A couple of weeks ago, the cab back and tank (I'm assuming by the way that the other tank is staying on the GGR) were loaded onto a wagon and trundled to the road access point halfway along the line. From there, they were taken to the museum to be seen for the first time at the last "Night at the Museum" event.

In due course, they will form a proper display in time for next years season. Technically, they are on loan - if the museum decides they don't want them, I'll hire that van and take them away. Placing an exhibit on long-term loan to a museum has always been an ambition anyway, so that's another ticked off.

Thanks to Mike and museum guys for doing all the hard work. I'm looking forward to heading to Manx land next year to see what I bought and am so pleased to have been able to do my little bit to make this happen.

Thursday, October 04, 2018

Detail manufacture with a leather punch

An understandable niggle with many laser-cut kits is that bolt heads and rivets are represented with etched circles rather than anything raised. I'm sure round bits could be supplied but this would be fiddly and add to the cost. Surely modellers can do these themselves if they are bothered?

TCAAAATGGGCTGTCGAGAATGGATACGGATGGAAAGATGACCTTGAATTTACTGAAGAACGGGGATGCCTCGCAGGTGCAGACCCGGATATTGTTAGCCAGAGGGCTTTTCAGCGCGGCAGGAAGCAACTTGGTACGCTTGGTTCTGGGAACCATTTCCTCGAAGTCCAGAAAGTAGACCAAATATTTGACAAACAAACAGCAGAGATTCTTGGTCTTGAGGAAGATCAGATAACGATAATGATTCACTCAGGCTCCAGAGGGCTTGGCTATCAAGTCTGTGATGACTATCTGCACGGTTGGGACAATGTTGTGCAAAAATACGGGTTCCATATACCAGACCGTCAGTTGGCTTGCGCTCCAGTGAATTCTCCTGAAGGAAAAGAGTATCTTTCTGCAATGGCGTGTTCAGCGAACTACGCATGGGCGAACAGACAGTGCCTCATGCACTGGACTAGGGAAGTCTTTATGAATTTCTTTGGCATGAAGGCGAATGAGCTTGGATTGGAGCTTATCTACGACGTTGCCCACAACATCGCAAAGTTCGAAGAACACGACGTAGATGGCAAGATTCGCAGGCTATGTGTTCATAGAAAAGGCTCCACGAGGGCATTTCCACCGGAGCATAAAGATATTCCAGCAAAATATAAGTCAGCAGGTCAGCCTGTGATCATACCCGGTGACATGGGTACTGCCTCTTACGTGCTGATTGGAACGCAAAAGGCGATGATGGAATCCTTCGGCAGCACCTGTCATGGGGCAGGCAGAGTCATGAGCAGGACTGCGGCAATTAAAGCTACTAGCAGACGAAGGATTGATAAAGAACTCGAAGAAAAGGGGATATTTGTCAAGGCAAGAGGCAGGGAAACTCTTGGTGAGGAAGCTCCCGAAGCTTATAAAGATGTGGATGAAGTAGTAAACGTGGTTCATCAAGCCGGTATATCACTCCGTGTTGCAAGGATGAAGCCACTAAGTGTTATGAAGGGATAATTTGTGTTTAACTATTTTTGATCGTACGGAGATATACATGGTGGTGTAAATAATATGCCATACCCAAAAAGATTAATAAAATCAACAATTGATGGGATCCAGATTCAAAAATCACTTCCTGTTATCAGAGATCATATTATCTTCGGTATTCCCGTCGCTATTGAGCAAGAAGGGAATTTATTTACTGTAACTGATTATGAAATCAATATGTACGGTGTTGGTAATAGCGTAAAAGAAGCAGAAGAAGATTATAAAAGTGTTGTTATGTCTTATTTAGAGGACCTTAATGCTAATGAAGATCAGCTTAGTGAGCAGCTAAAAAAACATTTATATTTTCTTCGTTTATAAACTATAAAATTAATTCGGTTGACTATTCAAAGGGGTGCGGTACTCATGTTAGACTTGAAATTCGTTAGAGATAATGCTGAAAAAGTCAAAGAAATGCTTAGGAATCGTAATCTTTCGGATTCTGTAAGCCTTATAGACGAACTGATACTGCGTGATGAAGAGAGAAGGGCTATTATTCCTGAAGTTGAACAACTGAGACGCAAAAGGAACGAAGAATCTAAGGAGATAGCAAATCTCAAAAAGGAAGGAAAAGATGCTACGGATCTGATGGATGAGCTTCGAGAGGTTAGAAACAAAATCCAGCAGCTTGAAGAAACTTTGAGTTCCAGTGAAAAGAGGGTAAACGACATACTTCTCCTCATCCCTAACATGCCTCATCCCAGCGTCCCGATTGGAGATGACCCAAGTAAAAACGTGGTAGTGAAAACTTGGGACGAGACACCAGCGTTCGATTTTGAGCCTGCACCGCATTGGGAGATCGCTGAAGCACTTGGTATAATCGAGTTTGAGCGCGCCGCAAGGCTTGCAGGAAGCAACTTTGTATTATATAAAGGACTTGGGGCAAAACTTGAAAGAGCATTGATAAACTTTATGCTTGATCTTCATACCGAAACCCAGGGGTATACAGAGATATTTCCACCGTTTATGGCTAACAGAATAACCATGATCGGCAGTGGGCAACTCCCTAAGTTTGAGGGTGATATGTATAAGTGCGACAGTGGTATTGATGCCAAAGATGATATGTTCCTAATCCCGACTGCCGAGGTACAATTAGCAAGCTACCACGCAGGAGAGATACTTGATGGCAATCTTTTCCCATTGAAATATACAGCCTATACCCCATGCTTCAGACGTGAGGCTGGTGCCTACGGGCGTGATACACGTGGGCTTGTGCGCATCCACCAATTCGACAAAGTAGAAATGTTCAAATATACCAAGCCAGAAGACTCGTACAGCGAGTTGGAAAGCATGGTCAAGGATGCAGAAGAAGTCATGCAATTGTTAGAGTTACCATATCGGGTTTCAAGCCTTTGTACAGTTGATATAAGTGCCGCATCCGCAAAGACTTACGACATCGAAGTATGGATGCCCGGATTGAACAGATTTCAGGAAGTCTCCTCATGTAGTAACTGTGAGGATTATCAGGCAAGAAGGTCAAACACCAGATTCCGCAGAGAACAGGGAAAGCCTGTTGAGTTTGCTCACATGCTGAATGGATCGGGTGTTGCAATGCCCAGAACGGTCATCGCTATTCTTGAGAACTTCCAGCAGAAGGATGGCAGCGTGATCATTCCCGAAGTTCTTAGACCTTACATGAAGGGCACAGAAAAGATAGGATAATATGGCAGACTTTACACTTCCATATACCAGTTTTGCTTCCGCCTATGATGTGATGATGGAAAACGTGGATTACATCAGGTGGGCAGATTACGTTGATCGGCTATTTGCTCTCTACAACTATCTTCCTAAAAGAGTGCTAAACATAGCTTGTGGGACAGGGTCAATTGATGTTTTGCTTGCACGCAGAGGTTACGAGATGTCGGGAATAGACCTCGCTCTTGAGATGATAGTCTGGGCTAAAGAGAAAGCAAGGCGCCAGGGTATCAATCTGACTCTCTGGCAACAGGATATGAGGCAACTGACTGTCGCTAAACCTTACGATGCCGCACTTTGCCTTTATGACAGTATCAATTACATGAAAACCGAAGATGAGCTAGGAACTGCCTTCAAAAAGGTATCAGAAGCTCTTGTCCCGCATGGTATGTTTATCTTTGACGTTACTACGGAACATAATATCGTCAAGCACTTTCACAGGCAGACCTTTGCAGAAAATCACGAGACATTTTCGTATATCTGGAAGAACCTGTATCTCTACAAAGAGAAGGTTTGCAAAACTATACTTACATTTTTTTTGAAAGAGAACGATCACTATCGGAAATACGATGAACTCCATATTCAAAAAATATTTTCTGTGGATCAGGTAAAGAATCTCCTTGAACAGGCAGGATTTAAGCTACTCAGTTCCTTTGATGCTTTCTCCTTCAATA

I am and I can.

The solution is simplicity itself. A leather punch with varying sizes of hole makers.

Leatherworkers want to make holes, but I'm more interested in the circles themselves. Punching some 0.5mm plastic quickly fills the punch and with a small screwdriver, I can poke them into the reservoir under the orange plastic cover.

A bit of superglue and there I have it, simple bolt and rivets for the kit.

Note: I know you can buy really nice bolt heads from both Tamya and Cambrian. I have both sets but felt they would be overkill for this kit. It's not that accurate a model, so these will do. 

Wednesday, October 03, 2018

Warehouse Wednesday - Sutton Coldfield Telephone Exchange

Suton Coldfield telephone exchange

Close to the station in Sutton Coldfield, is the telephone exchange. Built in the 1930s, it replaced an earlier building opened in 1901 that by 1903 had 38 subscribers. Presumably the residents had taken to the new-fangled communications device, hence the new building. In 1976, it became home to Britain's first commercially produced electronic telephone exchange, the TXE4.

It's a nice looking structure with a simple stone doorway that looks like one from the Wills building accessories pack. Windows might be a fiddle, but the decorative bricks along the top are just like those found on the bottom of a Superquick brickpaper sheet.